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Open Access Letter to the Editor

Letter to editor; delayed ophthalmotoxic effects of sulfur mustard and clean up the contaminated soils

Seyed mansour Razavi1 and Payman Slalamati2*

Author Affiliations

1 Department of community medicine, Tehran University of Medical Sciences, Tehran, Iran

2 Sina Trauma and Surgery Research Center, Tehran University of Medical Sciences, Tehran, Iran

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DARU Journal of Pharmaceutical Sciences 2013, 21:20  doi:10.1186/2008-2231-21-20


The electronic version of this article is the complete one and can be found online at: http://www.darujps.com/content/21/1/20


Received:4 March 2013
Accepted:8 March 2013
Published:11 March 2013

© 2013 Razavi and Slalamati; licensee BioMed Central Ltd.

This is an Open Access article distributed under the terms of the Creative Commons Attribution License (http://creativecommons.org/licenses/by/2.0), which permits unrestricted use, distribution, and reproduction in any medium, provided the original work is properly cited.

Dear Editor-in-Chief

With great thanks, we noted the reasonable suggestions presented in the recent commentary [1] about our article on toxicity of mustard [2]. It was commented that the frequency of ophthalmic complications due to sulfur mustard should be 39.3% based on the cited study [3] while it was reported 93.3%. Notably, the frequencies of these complications were reported 65% [4] and 94% [5] in other studies that bring up a challenging issue. Therefore, we appreciate Shadboorestan’s attention and notice that a typesetting error has occurred, and the correct number is 39.3%.

Furthermore, in the commentary, concerns regarding the need for decontamination of the soil around the battle fields were come up [1]. We had already mentioned it in our article by terms of "building healthy soil". We meant that the lands should be cleaned and prepared not only for tourism purposes but also for re-habitation and agricultural activities. Low solubility of sulfur mustard in water (920 mg/L) and ease of hydrolysis once dissolved prevents from transport of mustard through the soil into the groundwater [6], and thus it remains in the soil. Therefore, decontamination is necessary we believe. After the chemical attacks in Halabja (a Kurdish town in Iraq) by that time Iraqi army, the farmers and inhabitants were withdrawn from cultivating and inhabiting in their villages. After finishing the war, most of the farmers returned to their contaminated villages and farmlands. Eighteen months later, some people complained ill-growth of plants in their farmlands. When the soil samples were analyzed equal to five-year post mustard exposure, no residual hazard was recognized. This supports that harmful effects of mustard in such climatic conditions disappear about four to five-year post exposure by spontaneous hydrolysis [7]. Sulfur mustard breaks down into fewer toxic degradation products such as thiodiglycol, hydrochloric acid and sulfonium salts [8]. On the other hand, some fungi (e.g., basidiomycetes) are able to break the bond between the carbon and sulfur and hydrolytic de-chlorination lead to degradation of sulfur mustard in the soil [6]. In addition, it probably does not go through the vascular system of the plants [8], and it is improbable to remain in the soil for long years. Since the mustard is rapidly hydrolyzed in contact with water [9] and regarding the frequent rains in the southern part of Iran, it is unlikely to find any trace of mustard in the region.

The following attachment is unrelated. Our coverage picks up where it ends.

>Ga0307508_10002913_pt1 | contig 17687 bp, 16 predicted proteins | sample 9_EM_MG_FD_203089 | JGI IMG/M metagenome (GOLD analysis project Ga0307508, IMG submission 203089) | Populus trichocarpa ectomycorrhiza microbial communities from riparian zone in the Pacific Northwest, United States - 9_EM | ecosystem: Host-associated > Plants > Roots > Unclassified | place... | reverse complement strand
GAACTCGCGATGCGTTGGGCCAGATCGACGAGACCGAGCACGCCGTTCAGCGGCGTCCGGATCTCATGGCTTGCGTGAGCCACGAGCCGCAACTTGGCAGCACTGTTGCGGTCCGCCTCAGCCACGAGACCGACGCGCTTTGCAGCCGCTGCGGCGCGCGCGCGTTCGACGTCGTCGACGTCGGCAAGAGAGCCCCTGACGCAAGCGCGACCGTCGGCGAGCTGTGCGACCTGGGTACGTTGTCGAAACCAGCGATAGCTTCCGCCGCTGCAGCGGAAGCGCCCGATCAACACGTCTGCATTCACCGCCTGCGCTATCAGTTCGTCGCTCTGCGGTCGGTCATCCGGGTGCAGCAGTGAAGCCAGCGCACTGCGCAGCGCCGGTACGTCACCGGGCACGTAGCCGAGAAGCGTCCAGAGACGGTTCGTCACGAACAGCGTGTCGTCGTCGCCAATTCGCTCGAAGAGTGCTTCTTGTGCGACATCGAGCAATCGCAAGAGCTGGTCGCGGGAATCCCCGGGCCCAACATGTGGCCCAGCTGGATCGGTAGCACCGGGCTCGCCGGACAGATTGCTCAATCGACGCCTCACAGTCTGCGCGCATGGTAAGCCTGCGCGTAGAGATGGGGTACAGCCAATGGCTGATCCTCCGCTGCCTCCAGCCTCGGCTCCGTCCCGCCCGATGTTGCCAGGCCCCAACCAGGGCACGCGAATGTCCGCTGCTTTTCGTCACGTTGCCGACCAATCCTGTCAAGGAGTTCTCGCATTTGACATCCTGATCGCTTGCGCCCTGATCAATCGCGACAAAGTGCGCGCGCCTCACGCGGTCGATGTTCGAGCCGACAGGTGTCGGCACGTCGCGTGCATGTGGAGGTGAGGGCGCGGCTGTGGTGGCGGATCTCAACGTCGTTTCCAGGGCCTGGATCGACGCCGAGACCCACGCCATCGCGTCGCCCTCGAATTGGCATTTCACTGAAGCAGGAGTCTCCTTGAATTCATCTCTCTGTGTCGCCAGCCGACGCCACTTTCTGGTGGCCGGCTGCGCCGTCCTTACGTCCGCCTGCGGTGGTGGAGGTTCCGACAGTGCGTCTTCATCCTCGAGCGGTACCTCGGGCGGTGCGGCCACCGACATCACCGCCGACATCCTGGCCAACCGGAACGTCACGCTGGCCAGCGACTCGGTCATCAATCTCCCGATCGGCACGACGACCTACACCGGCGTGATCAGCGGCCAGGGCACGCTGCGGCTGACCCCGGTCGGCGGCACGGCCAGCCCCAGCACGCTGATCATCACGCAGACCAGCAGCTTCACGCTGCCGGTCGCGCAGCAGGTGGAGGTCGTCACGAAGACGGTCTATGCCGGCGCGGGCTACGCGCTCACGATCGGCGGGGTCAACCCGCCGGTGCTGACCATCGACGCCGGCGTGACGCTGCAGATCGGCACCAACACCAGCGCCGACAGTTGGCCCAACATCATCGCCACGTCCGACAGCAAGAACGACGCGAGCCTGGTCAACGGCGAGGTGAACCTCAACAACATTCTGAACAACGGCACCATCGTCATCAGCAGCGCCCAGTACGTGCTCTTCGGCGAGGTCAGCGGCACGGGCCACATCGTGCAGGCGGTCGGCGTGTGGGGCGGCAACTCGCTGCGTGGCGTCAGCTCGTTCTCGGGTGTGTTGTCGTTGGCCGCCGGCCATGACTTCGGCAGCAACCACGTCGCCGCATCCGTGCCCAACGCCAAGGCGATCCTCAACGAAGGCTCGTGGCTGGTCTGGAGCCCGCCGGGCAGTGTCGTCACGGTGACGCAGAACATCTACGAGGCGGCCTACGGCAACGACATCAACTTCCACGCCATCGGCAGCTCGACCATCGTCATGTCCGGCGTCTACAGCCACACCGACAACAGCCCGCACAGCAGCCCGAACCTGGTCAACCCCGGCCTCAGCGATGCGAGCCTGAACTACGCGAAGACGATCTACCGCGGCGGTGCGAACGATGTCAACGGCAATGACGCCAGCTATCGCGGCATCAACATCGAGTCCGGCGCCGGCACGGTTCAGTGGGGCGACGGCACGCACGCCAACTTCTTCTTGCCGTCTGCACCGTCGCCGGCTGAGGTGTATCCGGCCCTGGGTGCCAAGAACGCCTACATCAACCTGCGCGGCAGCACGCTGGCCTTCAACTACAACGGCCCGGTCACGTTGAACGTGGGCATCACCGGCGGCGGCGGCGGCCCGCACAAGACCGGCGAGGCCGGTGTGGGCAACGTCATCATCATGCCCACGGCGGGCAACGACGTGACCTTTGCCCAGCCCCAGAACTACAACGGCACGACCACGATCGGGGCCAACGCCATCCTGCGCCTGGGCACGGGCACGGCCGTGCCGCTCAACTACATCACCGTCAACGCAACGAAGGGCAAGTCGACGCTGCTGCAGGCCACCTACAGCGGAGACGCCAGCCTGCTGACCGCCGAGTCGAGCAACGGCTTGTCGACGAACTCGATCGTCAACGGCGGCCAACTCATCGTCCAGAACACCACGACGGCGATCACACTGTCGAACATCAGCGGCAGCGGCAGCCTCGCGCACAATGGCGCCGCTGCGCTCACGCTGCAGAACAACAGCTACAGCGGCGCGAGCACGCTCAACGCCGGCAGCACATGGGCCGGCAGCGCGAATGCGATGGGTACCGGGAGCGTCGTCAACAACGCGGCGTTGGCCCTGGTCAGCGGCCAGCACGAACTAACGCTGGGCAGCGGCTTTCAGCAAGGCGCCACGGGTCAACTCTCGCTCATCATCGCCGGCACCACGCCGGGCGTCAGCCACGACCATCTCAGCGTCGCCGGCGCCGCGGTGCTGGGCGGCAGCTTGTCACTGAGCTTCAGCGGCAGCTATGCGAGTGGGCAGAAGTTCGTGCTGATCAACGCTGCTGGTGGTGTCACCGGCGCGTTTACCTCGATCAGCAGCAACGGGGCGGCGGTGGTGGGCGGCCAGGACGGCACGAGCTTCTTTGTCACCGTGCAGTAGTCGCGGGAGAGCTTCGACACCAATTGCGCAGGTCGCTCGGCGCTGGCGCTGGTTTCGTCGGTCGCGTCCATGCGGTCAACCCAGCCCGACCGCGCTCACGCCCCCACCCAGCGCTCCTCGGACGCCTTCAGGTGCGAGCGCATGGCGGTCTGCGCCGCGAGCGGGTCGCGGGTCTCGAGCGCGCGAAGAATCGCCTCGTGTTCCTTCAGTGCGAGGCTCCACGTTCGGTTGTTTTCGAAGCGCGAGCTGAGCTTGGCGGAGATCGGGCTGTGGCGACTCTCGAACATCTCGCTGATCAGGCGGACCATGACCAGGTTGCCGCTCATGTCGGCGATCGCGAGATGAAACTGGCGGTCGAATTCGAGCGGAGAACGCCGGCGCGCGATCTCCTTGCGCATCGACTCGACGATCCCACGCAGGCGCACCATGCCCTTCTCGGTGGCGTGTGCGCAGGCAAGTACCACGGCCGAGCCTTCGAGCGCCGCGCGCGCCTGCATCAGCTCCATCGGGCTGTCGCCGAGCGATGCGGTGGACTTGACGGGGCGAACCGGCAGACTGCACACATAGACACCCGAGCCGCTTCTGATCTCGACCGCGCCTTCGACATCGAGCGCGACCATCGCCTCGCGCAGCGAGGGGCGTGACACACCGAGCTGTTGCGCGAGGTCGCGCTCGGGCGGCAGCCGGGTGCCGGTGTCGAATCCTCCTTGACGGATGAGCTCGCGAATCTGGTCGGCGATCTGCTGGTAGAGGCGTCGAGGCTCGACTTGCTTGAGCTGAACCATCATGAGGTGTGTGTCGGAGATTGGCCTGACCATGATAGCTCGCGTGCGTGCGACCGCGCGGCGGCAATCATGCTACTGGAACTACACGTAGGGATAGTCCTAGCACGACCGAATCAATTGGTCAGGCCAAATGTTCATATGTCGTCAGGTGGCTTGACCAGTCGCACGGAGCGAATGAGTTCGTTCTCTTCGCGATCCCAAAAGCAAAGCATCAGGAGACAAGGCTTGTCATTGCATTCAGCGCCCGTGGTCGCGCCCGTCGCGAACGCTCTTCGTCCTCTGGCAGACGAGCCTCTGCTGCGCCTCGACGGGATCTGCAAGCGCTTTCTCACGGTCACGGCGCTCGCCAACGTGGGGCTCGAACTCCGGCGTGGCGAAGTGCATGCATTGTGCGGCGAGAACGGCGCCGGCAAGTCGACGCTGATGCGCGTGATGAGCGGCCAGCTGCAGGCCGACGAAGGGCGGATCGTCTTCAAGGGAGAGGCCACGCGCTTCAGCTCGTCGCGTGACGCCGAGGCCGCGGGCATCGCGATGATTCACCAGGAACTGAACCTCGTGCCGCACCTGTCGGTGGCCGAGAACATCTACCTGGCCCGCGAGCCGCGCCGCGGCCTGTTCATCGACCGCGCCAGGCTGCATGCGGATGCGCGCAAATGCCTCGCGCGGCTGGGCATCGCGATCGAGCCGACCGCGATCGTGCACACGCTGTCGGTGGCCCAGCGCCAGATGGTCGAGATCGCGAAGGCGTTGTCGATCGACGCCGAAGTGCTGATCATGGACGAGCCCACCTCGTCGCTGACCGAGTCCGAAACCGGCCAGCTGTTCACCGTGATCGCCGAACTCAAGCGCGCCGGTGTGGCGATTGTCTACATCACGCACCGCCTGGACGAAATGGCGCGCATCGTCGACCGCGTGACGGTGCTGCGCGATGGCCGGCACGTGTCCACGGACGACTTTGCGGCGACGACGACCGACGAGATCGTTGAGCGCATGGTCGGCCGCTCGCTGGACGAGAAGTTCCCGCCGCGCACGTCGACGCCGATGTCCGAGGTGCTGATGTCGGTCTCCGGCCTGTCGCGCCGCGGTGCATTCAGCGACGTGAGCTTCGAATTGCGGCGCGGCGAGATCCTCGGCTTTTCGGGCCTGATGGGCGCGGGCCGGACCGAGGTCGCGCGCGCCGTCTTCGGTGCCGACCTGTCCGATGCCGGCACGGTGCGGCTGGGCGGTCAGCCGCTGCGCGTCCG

References

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